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The Supreme Court reversed the judgment of the court of appeals affirming the trial court's order permanently enjoining enforcement of Ohio Rev. Code 9.75, which prohibits a public authority from requiring that contractors on public-improvement projects employ a specific number or percentage of the public authority's residents, holding that section 9.75 is a general law and prevails over local laws. The appellate court affirmed the trial court's order permanently enjoining enforcement of section 9.75, holding that Ohio Const. art. II, 34 did not authorize the General Assembly to infringe on the City of Cleveland's municipal home-rule authority under Ohio Const. art. XVIII, 3 to impose city-residency preferences in Cleveland's public-improvement contracts. The Supreme Court reversed and remanded the matter to the trial court to dissolve the injunction, holding that the statute provides for the comfort and general welfare of all Ohio construction employees and therefore supersedes conflicting local ordinances. View "Cleveland v. State" on Justia Law

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Parke Bancorp (“Parke”) made a loan to 659 Chestnut LLC (“659 Chestnut”) in 2016 to finance the construction of an office building in Newark, Delaware. 659 Chestnut pleaded a claim in the Superior Court for money damages in the amount of a 1% prepayment penalty it had paid under protest when it paid off the loan. The basis of 659 Chestnut’s claim was that the parties were mutually mistaken as to the prepayment penalty provisions of the relevant loan documents. Parke counterclaimed for money damages in the amount of a 5% prepayment penalty, which it claimed was provided for in the agreement. After a bench trial, the Superior Court agreed with 659 Chestnut and entered judgment in its favor. After review, the Delaware Supreme Court reversed and directed entry of judgment in Parke’s favor on 659 Chestnut’s claim. Although Parke loan officer Timothy Cole negotiated on behalf of Parke and represented to 659 Chestnut during negotiations that there was a no-penalty window, the parties stipulated that: (1) everyone knew that Cole did not have authority to bind Parke to loan terms; and (2) everyone also knew that any terms proposed by Cole required both final documentation and approval by Parke’s loan committee. It was evident to the Supreme Court that 659 Chestnut did not offer clear and convincing evidence that Parke’s loan committee agreed to something other than the terms in the final loan documents. Accordingly, it Directed entry of judgment for Parke. View "Parke Bancorp Inc., et al. v. 659 Chestnut LLC" on Justia Law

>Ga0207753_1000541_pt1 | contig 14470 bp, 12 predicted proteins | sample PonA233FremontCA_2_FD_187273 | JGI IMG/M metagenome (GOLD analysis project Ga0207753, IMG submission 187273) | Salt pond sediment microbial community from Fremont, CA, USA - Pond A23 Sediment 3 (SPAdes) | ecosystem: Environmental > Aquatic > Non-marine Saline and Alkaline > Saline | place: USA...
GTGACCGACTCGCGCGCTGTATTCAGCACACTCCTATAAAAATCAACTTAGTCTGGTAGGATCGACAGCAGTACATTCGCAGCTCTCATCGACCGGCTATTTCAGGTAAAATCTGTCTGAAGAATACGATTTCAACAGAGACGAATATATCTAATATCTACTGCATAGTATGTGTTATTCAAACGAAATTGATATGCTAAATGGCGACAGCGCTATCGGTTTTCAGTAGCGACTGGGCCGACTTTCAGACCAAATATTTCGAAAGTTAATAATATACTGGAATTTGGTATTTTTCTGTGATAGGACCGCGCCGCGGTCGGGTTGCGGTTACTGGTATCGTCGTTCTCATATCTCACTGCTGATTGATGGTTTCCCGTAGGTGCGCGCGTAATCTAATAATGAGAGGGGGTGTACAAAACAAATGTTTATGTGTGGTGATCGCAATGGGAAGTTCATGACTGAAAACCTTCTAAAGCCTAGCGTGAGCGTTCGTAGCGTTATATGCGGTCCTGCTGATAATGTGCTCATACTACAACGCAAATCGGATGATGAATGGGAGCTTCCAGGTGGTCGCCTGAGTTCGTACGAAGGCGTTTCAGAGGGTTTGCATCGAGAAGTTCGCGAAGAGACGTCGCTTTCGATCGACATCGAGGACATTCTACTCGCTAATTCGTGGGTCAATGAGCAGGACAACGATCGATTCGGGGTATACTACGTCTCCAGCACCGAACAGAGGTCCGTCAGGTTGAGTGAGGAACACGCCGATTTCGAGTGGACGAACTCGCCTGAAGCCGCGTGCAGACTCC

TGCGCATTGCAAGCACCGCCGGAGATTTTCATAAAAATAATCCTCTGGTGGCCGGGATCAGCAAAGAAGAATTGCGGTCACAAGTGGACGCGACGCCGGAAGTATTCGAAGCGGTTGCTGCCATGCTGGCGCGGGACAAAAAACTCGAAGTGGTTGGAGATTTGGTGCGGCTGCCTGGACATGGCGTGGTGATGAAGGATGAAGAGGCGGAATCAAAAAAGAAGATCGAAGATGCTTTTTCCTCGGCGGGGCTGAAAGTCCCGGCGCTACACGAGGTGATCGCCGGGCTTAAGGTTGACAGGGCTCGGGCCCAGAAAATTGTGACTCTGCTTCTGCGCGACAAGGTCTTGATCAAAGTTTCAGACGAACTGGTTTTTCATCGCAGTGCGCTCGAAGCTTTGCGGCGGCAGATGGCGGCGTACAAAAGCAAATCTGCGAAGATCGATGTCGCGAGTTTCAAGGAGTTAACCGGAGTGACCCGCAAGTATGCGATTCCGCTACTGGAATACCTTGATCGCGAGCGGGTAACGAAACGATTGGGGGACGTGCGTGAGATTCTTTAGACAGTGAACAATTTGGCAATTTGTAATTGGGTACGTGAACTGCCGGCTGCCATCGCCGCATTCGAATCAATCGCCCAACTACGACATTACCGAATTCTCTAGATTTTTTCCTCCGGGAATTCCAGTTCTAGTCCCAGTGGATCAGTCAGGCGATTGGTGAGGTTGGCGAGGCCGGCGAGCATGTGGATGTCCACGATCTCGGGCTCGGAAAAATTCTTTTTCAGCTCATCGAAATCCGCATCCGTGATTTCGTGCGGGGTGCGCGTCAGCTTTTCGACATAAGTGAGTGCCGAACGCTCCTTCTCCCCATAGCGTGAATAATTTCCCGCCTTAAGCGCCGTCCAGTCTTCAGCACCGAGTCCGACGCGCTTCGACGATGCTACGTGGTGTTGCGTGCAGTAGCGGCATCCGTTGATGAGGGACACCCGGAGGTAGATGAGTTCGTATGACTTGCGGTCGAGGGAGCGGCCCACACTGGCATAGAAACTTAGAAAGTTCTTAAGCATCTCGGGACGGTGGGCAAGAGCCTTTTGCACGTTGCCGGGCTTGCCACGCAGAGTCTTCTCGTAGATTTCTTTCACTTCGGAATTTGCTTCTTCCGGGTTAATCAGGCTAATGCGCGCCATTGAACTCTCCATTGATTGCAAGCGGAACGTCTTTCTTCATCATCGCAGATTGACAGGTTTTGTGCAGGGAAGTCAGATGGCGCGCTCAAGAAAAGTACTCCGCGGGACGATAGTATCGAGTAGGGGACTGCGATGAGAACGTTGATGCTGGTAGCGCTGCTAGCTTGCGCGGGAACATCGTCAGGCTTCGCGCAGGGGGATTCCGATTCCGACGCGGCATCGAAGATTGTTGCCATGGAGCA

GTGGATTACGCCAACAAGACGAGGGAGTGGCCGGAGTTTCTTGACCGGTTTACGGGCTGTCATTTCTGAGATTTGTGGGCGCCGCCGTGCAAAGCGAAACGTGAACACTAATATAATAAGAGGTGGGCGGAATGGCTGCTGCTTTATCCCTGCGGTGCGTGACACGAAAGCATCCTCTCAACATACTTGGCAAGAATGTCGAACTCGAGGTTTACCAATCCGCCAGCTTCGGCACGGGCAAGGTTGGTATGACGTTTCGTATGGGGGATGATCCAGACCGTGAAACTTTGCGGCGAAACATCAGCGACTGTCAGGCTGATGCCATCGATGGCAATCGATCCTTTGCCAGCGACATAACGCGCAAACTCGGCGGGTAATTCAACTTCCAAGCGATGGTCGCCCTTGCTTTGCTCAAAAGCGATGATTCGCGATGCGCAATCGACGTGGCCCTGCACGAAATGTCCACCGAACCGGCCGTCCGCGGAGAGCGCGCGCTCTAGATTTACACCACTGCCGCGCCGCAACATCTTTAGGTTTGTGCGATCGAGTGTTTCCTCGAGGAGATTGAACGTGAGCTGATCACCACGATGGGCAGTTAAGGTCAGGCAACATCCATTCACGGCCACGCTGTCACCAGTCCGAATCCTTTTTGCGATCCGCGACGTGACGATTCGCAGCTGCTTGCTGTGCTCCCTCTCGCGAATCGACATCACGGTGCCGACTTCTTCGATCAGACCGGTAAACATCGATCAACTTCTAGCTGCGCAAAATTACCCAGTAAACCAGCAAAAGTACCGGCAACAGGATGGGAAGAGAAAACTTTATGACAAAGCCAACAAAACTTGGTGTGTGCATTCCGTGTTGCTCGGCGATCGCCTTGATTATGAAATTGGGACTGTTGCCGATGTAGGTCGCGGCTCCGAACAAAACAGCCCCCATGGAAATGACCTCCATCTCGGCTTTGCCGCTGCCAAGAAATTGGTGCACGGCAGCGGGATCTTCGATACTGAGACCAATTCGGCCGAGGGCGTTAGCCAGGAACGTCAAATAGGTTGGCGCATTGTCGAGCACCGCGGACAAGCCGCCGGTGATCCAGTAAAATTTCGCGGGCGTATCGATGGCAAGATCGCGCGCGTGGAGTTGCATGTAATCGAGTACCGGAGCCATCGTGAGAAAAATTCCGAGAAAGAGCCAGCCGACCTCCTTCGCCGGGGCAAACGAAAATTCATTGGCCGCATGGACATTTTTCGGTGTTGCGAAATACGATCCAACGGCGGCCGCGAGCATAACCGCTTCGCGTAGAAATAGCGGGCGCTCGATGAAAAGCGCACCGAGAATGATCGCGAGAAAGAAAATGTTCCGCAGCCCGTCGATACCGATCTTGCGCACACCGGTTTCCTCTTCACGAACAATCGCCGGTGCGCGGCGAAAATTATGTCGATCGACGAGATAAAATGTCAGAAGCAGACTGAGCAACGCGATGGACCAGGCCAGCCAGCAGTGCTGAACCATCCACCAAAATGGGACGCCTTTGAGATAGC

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Petitioner Freedom Foundation filed a public records request for documents relating to union organizing by several University of Washington (UW) faculty members. The UW asked one of the faculty to search his e-mail accounts for responsive records, and after reviewing those records, gave notice that it intended to release many of them in the absence of an injunction. Respondent Service Employees International Union 925 sued to enjoin release of any union-related records, arguing they were not "public records" under 42.56 RCW, the Washington Public Records Act. The trial court granted the injunction and the Court of Appeals affirmed. The Foundation petitioned the Washington Supreme Court for review, arguing that the "scope of employment test" employed by the trial court and affirmed on appeal, only applied to records stored on an employee's personal device, and should not have been extended to records on public agencies' e-mail servers. The Supreme Court agreed, reversed and remanded. View "Serv. Emps. Int'l Union Local 925 v. Univ. of Wash." on Justia Law